the hand orientation, is fixed on the 6th joint axis and coaxis, and the origin of the hand coordinates is set at the 6th joint axis and at a position 60 mm from the intersection of the 5th and 6th joint axes. The arm length is 400 ram. The Z axis of static coordinates X Y Z is determined at the 1st joint axis and coaxis; the origin is determined at the intersection of the common perpendicular line of the 1st and 2nd joint axes and the 1st joint axis, as shown in Fig. 7. A DC servomotor is used as robot drive. The servomotor output is decelerated by a reduction gear (harmonic drive), to drive the arm through a link mechanism. Also, the reduction gear output is transmitted by a chain and gear train to drive a wrist with three degrees of freedom. The control system utilizes two Intel 8086 microprocessors. Each microprocessor is equipped with an Intel 8087 floating point processor for performing 80-bit floating-point operations. A pulse-width modulation speed-control amplifier is utilized as a servo-amplifier in which the output of the tachometer generator affixed to the motor, is fed back to the amplifer. The actuator displacement can be obtained by computing the number of pulse-encoder pulses, a value used for microcomputer control computation. Figure 8 shows the positional error for a trajectory when trajectory control is performed. The error value is an absolute value of expression (23) for c, that was derived based on the actuator displacement. The start and end points of the trajectory are as follows (the trajectory is the segment that connects these points): po:

fo: 5. E X P E R I M E N T A L


Trajectory-control experimentation was performed using a robot with six degrees of freedom. The structure, dimensions, and external view of this robot are shown in Fig. 7. Vector h, which expresses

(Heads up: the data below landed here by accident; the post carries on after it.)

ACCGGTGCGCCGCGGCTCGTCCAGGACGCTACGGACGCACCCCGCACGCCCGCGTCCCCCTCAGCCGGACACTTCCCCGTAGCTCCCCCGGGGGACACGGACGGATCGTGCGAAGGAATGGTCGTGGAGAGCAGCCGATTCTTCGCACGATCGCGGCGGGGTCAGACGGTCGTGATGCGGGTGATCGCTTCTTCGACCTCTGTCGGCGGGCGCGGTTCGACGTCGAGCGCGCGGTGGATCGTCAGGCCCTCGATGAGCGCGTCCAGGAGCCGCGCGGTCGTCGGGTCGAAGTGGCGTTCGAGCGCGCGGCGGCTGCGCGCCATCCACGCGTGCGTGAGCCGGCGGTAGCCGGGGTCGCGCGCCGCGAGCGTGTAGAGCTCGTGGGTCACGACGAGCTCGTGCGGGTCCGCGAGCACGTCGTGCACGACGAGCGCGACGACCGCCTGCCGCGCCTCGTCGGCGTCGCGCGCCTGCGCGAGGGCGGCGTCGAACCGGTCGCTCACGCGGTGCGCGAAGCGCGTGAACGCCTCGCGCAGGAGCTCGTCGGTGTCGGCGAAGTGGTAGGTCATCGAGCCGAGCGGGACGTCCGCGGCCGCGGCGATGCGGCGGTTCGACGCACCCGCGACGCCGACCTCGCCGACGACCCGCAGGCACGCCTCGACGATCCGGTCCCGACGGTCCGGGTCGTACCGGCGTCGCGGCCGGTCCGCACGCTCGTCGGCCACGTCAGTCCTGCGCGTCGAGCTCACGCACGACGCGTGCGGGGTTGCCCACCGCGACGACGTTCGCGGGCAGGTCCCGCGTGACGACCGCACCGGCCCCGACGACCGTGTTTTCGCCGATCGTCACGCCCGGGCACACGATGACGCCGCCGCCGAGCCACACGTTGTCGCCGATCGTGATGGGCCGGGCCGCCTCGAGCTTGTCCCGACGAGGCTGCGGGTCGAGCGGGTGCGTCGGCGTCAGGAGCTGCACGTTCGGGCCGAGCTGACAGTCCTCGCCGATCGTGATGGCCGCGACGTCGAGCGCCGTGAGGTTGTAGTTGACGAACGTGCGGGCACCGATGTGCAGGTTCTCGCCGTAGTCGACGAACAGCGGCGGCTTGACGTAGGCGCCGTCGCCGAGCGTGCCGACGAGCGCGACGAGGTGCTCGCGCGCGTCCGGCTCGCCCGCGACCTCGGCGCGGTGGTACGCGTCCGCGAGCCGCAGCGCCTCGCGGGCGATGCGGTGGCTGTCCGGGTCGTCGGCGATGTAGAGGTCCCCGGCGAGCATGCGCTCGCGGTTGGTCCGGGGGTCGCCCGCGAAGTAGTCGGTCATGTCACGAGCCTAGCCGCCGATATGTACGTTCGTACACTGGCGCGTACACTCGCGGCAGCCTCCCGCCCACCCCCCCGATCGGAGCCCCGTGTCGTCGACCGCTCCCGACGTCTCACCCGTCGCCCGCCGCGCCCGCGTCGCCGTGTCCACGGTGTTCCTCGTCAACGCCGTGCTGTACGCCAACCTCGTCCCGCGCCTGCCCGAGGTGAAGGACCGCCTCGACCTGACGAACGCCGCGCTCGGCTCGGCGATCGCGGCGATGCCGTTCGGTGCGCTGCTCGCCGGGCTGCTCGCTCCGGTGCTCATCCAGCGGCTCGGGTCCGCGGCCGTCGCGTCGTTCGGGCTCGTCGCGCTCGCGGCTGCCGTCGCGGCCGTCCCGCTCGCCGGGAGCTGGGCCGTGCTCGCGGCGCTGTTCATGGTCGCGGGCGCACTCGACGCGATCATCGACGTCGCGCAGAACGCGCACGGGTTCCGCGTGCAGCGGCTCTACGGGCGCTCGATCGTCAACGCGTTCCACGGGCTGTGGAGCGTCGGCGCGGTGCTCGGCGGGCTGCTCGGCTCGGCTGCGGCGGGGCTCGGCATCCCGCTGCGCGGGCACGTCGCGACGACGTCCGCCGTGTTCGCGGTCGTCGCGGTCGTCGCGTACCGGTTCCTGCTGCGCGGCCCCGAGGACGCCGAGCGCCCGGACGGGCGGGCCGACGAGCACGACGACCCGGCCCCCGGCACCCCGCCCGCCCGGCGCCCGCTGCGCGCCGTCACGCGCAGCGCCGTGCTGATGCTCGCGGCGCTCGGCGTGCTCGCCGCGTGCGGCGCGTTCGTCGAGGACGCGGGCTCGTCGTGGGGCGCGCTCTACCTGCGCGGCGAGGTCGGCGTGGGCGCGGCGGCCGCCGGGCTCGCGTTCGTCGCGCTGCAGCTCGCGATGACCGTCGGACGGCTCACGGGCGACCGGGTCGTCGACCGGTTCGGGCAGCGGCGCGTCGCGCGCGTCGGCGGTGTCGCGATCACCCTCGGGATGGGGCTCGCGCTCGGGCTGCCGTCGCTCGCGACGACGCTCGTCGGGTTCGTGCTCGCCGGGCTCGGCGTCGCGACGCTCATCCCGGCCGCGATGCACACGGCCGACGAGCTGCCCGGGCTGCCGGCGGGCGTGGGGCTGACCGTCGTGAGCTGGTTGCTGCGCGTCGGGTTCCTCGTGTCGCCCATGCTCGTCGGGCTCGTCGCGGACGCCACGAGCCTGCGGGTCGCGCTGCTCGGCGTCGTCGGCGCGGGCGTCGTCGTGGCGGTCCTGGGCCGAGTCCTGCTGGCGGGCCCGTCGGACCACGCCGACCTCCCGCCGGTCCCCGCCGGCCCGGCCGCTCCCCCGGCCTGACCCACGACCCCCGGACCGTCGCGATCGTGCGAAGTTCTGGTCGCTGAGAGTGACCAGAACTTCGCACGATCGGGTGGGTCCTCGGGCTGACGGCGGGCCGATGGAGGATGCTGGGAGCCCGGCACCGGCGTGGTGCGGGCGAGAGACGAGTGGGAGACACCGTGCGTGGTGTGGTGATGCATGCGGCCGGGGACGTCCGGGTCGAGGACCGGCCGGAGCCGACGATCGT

go: h0: pf:

if: gf: hf:

(507.9 (0.824 (0.555 (-0.112 (507.9 (0.827 (0.551 (-0.112

539 0.566 -0.810 0.153 330.6 0.562 -0.813 0.153

2448) -0.006) -0.189) -0.982) 245.0) -0.007) -0.189) -0.982).


R o b o t i c s & C o m p u t e r - I n t e g r a t e d M a n u f a c t u r i n g • V o l u m e 3, N u m b e r 4, 1987 K]

















0.07 rad exists when K3 = K4 = 0 (where K3 = k3 T, K4 = k4 T). However, the orientational error was reduced to 0.007 rad by error feedback, as was the positional error. Orientational error feedback, moreover, influences the positional error. The result is shown in Fig. 10. The solid line in Fig. 10 indicates

6 14 o ~4 m


c o .,~ 4.) .,q [q o















. . . .








' .',



'P i m e


Fig. 8. Positional error.

The acceleration and deceleration conditions at this time are/~1 = 0.2,/12 = 0.8, m -- 1/2, and the sampling time T = 40 ms. The horizontal axis in Fig. 8 indicates the time, and the vertical axis the positional error. The parameter is a feedback constant indicated by a normalized value with sampling times K1 = k l T, K2 = k2 T. The positional error of 4.5 m m when K1 -- K2 = 0 was reduced to less than 1 m m by error feedback. This is apparent in Fig. 8. With the chained line in Fig. 8, where integral compensation was performed, the error was even reduced to 0.2 m m at steady state. The error is large at the start and end points because of the influence of acceleration and deceleration. Figure 9 shows the measurement result of the orientation error # from the trajectory, when driven under the conditions mentioned above. Under these conditions, the change in orientation is almost imperceptible. However, the operation of each actuator is linked by the influence of the linkage mechanism and gear train. Therefore, it is necessary for all actuators to be operated even if driven with constant orientation. Thus, an orientation error of